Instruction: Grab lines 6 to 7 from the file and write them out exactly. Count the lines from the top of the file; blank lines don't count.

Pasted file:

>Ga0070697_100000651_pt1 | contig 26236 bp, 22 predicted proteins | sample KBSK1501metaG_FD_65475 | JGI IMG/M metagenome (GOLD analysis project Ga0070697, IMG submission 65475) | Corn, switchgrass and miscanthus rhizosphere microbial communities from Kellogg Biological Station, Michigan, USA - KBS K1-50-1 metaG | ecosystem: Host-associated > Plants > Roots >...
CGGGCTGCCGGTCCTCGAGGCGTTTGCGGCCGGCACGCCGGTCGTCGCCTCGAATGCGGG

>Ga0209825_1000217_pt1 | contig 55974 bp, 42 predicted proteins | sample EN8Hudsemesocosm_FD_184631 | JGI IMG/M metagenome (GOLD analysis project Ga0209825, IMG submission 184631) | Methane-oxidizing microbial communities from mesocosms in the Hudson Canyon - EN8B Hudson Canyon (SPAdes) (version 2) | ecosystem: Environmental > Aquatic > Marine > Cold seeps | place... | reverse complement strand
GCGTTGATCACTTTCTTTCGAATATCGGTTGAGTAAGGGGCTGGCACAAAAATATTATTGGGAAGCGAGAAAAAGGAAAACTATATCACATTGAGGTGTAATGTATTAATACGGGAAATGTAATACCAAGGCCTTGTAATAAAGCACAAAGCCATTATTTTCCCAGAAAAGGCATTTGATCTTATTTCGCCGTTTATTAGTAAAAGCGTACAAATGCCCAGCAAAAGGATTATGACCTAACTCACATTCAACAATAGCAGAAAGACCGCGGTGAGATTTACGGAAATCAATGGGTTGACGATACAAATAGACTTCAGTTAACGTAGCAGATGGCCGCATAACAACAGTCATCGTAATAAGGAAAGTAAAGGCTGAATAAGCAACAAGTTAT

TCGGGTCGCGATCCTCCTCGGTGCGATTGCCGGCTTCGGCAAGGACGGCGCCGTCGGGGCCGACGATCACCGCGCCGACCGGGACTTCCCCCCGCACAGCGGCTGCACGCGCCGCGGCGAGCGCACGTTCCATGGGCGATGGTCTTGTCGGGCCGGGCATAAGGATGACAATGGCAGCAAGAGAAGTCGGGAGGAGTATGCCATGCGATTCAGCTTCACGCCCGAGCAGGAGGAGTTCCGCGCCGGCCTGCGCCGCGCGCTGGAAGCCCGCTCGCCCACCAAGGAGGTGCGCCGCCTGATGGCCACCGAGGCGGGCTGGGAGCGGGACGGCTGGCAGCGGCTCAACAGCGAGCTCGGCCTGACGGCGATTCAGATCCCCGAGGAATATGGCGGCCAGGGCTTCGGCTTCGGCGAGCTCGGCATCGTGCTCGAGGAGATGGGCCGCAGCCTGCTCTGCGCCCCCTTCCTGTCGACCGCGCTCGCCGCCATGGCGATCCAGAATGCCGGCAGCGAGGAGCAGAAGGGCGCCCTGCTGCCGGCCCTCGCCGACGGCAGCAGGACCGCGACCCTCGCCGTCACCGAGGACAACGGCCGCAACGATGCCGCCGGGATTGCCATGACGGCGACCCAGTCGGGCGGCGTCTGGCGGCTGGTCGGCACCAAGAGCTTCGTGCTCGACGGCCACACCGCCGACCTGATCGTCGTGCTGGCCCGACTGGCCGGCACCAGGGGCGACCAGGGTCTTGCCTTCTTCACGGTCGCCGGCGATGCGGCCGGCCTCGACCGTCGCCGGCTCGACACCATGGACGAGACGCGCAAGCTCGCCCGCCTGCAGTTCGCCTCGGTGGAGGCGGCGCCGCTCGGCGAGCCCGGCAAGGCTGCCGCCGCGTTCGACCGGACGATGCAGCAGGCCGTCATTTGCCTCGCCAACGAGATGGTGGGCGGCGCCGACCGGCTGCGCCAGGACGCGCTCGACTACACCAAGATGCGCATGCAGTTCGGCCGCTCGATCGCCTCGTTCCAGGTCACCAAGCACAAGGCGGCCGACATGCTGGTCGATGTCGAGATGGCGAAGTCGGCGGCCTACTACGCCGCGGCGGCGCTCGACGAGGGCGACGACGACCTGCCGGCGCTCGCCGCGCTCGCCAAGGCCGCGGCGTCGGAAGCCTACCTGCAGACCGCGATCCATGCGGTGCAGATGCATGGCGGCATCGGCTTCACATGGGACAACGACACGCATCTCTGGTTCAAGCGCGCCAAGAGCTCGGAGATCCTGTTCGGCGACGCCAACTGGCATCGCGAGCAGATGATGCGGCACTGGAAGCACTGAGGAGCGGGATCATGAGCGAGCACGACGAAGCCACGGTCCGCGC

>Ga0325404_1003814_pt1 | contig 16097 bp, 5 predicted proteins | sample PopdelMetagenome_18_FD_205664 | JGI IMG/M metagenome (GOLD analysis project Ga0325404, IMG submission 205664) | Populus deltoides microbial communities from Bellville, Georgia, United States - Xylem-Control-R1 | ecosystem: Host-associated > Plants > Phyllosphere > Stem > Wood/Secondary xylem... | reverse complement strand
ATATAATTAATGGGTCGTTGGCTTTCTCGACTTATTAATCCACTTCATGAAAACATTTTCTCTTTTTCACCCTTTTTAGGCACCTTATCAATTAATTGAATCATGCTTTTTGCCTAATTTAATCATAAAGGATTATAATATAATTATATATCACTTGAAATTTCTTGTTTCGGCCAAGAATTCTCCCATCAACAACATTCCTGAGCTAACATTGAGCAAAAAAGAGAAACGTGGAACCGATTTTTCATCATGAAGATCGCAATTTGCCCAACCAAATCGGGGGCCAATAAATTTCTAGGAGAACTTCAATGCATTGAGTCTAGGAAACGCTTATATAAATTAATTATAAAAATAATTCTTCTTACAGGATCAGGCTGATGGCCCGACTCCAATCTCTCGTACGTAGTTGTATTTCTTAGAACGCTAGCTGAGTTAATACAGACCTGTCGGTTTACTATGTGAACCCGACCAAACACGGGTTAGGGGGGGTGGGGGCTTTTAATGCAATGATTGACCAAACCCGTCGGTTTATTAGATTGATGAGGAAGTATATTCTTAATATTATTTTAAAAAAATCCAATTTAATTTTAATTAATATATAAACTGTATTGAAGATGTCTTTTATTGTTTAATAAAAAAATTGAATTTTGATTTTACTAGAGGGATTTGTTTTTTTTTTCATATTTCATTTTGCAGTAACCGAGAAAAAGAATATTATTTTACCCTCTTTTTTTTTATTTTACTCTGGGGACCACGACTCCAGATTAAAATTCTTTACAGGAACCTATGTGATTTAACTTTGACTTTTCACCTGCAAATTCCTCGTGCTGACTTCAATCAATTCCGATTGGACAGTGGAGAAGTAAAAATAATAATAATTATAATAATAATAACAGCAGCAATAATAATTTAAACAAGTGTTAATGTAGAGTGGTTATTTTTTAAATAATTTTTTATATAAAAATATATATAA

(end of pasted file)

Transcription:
>Ga0325404_1003814_pt1 | contig 16097 bp, 5 predicted proteins | sample PopdelMetagenome_18_FD_205664 | JGI IMG/M metagenome (GOLD analysis project Ga0325404, IMG submission 205664) | Populus deltoides microbial communities from Bellville, Georgia, United States - Xylem-Control-R1 | ecosystem: Host-associated > Plants > Phyllosphere > Stem > Wood/Secondary xylem... | reverse complement strand
ATATAATTAATGGGTCGTTGGCTTTCTCGACTTATTAATCCACTTCATGAAAACATTTTCTCTTTTTCACCCTTTTTAGGCACCTTATCAATTAATTGAATCATGCTTTTTGCCTAATTTAATCATAAAGGATTATAATATAATTATATATCACTTGAAATTTCTTGTTTCGGCCAAGAATTCTCCCATCAACAACATTCCTGAGCTAACATTGAGCAAAAAAGAGAAACGTGGAACCGATTTTTCATCATGAAGATCGCAATTTGCCCAACCAAATCGGGGGCCAATAAATTTCTAGGAGAACTTCAATGCATTGAGTCTAGGAAACGCTTATATAAATTAATTATAAAAATAATTCTTCTTACAGGATCAGGCTGATGGCCCGACTCCAATCTCTCGTACGTAGTTGTATTTCTTAGAACGCTAGCTGAGTTAATACAGACCTGTCGGTTTACTATGTGAACCCGACCAAACACGGGTTAGGGGGGGTGGGGGCTTTTAATGCAATGATTGACCAAACCCGTCGGTTTATTAGATTGATGAGGAAGTATATTCTTAATATTATTTTAAAAAAATCCAATTTAATTTTAATTAATATATAAACTGTATTGAAGATGTCTTTTATTGTTTAATAAAAAAATTGAATTTTGATTTTACTAGAGGGATTTGTTTTTTTTTTCATATTTCATTTTGCAGTAACCGAGAAAAAGAATATTATTTTACCCTCTTTTTTTTTATTTTACTCTGGGGACCACGACTCCAGATTAAAATTCTTTACAGGAACCTATGTGATTTAACTTTGACTTTTCACCTGCAAATTCCTCGTGCTGACTTCAATCAATTCCGATTGGACAGTGGAGAAGTAAAAATAATAATAATTATAATAATAATAACAGCAGCAATAATAATTTAAACAAGTGTTAATGTAGAGTGGTTATTTTTTAAATAATTTTTTATATAAAAATATATATAA